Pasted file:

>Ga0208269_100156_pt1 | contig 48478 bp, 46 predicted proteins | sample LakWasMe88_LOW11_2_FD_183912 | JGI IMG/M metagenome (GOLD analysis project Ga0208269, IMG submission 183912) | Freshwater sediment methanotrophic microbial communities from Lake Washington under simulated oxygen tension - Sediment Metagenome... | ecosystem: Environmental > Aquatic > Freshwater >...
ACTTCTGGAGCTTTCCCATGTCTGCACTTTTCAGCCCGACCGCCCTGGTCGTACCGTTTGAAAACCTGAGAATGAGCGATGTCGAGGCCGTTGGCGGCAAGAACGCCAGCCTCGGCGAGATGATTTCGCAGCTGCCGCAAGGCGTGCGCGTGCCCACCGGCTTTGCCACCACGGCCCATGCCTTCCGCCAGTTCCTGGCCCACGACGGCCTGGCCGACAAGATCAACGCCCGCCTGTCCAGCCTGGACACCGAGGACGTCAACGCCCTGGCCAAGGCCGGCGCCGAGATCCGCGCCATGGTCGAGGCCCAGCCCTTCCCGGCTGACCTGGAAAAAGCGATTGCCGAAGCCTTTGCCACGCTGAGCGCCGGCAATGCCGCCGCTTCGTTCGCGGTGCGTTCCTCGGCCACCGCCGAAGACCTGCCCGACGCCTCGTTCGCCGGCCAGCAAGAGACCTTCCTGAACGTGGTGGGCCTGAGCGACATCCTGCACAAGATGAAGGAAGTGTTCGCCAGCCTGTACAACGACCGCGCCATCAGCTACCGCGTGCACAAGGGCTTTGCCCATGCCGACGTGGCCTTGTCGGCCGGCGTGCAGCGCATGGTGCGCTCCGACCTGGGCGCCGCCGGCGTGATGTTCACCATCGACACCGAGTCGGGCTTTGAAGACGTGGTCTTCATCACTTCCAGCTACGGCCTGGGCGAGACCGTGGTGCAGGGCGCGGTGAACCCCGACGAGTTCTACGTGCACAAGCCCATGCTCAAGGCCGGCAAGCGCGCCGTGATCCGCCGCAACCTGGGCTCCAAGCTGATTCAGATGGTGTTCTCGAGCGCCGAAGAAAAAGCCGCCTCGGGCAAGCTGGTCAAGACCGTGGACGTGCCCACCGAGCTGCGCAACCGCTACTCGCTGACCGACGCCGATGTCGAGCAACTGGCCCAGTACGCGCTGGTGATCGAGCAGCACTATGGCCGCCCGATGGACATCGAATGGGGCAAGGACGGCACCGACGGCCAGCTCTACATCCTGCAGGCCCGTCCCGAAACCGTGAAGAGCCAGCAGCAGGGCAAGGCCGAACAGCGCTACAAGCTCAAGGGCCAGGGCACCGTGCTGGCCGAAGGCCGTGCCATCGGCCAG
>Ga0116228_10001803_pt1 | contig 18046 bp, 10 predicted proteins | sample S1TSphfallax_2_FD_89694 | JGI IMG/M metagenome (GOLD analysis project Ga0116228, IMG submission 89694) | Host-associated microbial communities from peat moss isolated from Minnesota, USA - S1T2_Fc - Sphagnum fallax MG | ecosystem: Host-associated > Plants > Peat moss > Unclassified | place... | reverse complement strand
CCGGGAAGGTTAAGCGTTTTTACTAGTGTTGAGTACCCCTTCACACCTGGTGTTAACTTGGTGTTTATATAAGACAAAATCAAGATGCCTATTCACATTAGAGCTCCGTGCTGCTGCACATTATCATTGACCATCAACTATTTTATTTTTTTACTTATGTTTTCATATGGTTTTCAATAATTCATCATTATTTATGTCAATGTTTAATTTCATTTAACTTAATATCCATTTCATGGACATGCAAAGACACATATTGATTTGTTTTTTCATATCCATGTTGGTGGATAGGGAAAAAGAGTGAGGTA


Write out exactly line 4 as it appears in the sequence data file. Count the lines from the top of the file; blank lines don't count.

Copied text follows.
CCGGGAAGGTTAAGCGTTTTTACTAGTGTTGAGTACCCCTTCACACCTGGTGTTAACTTGGTGTTTATATAAGACAAAATCAAGATGCCTATTCACATTAGAGCTCCGTGCTGCTGCACATTATCATTGACCATCAACTATTTTATTTTTTTACTTATGTTTTCATATGGTTTTCAATAATTCATCATTATTTATGTCAATGTTTAATTTCATTTAACTTAATATCCATTTCATGGACATGCAAAGACACATATTGATTTGTTTTTTCATATCCATGTTGGTGGATAGGGAAAAAGAGTGAGGTA